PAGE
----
Ireland has a long literary history, which grows especially dense in the twentieth century. From W.B. Yeats to James Joyce to Seamus Heaney, there are many collectible Irish poets and writers. In addition, there are numerous novelists who have been published in Ireland and whose work relates to Ireland’s history of colonialism that is shared, in many ways, by numerous countries around the globe. If you’re traveling to Dublin, you should certainly look into the city’s expansive literary past, but you should also be sure to visit the fantastic used and rare bookstores in the city. In terms of rare and antiquarian books, the International League of Antiquarian Booksellers (ILAB) lists two sellers in the city (four in the country total). In addition, there are a number of rare and used shops, as well as a thriving weekend book market.
Dublin’s Antiquarian and Rare Shops
The two ILAB stores in Dublin have impressive collections of Irish literature. Stokes books is located in the George’s Street Market Arcade, just south of the Temple Bar area. Inside the shop, there are glass cases filled with fascinating objects connected to Ireland’s literary past. The most interesting item we noticed inside one of the front cases was a memorial card for Yeats, printed upon his death in 1939. The shop also has a number of bookcases full of finds waiting to be had outside the store but inside the arcade. It’s best not to head over too early, however. The store typically opens just after 11:00 a.m. If you do visit the shop, you might be interested to know that the arcade exits onto Dame Street to the North. This street should be of interest to anyone who has read Joyce’s Ulysses—the street plays a relatively prominent role in several of Leopold Bloom’s episodes.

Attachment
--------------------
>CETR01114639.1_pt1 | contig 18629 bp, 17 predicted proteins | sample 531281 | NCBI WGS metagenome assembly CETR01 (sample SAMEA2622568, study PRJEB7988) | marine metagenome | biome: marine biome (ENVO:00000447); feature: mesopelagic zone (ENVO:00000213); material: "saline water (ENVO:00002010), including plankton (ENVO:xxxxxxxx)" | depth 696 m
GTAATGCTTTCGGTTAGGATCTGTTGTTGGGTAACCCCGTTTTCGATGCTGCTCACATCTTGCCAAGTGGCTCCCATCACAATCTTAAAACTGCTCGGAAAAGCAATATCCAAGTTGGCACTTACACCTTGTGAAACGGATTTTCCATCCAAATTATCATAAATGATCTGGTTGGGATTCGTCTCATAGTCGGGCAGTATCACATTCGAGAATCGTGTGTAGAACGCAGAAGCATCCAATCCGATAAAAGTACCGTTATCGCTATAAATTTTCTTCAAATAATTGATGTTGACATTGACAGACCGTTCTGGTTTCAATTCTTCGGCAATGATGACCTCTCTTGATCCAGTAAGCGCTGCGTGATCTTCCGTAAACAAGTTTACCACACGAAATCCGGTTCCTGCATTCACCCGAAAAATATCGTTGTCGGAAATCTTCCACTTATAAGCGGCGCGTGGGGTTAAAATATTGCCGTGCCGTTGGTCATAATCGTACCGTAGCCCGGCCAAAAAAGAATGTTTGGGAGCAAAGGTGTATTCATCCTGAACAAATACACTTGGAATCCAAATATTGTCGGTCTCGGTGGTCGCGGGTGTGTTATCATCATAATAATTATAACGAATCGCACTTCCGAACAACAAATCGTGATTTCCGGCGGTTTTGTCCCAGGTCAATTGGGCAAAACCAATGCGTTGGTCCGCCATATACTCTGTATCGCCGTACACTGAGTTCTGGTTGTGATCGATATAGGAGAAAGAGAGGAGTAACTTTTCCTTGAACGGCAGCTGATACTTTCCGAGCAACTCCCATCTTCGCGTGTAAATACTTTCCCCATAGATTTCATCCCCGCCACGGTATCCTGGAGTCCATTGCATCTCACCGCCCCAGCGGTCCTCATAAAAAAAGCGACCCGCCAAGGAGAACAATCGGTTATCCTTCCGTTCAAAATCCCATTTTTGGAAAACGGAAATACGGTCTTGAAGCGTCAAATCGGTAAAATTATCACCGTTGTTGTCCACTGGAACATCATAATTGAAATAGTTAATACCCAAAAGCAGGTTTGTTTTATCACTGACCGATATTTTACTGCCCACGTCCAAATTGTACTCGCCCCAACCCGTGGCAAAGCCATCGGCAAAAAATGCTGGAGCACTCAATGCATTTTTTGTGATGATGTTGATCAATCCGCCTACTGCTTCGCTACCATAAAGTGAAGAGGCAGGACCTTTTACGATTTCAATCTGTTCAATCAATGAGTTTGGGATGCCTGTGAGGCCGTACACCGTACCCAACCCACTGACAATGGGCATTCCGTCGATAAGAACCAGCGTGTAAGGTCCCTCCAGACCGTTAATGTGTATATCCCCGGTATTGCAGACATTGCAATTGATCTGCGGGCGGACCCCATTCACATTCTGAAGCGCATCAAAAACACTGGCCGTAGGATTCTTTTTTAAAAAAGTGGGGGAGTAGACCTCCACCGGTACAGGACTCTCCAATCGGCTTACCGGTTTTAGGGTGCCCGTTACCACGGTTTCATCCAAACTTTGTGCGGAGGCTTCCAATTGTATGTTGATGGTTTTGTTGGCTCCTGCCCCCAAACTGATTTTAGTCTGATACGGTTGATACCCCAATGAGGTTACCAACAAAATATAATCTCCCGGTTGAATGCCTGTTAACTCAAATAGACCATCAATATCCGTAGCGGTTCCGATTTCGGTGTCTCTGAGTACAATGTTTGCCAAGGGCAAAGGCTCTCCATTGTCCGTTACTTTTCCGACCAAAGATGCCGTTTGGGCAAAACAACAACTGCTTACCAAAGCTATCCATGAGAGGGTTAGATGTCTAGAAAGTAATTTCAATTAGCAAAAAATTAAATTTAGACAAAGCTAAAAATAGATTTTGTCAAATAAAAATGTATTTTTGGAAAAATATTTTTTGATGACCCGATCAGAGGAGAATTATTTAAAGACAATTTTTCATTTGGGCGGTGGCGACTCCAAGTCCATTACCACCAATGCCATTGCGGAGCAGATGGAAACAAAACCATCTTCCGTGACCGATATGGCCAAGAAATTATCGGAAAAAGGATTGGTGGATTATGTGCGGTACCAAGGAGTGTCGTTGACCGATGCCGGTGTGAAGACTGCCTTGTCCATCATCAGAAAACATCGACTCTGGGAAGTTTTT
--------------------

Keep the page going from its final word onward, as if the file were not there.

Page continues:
Ulysses Rare Books is the other ILAB member in Dublin. The store has been open in some form since 1969, and it is a family-run business. Upon approaching the storefront on Duke Street, we were thrilled to notice some rare works of 19th- and 20th-century Irish literature in the window, including some Joyce first editions. The sheer number of first editions and signed books inside the shop is astounding. As soon as you enter the store, you’ll see a glass case filled with Yeats first editions. The Heaney poetry section is especially expansive, with dozens of signed books and items of ephemera. Behind the cash register, salient Joyce first editions are displayed on shelves behind glass. The bookstore also has much earlier works of interest dating back to the 16th century.
Other Used and Rare Books Around Dublin
After you’ve spent a day (or two) inside the bookstores we mentioned above, why not check out some of the other shops selling used and rare books? Among our favorites is The Secret Book and Record Store, which is located on Wicklow Street (quite close to the George’s Street arcade). Keep your eyes peeled for the sign above the door, otherwise you might miss the shop. Once you enter, you’ll walk back through a short hallway to the store. We were particularly impressed with the collection of Irish art and literature magazines for sale.
If you’re lucky, you also might find a rare treasure at Oxfam Books on Parliament Street. Although it’s a better spot to search for used (as opposed to rare) books, the store is well-stocked and may have something you’ve been looking for. And finally, if you’re in Dublin over the weekend, you can’t miss the Temple Bar Book Market. Vendors set up stalls full of used books and ephemera every Saturday and Sunday.
If you’ll be in Ireland anytime soon, be sure to seek out some new books in Dublin so you can add to your collection while you’re in town. In the meantime, you might explore some Irish writers’ works to get you even more excited about your upcoming travel.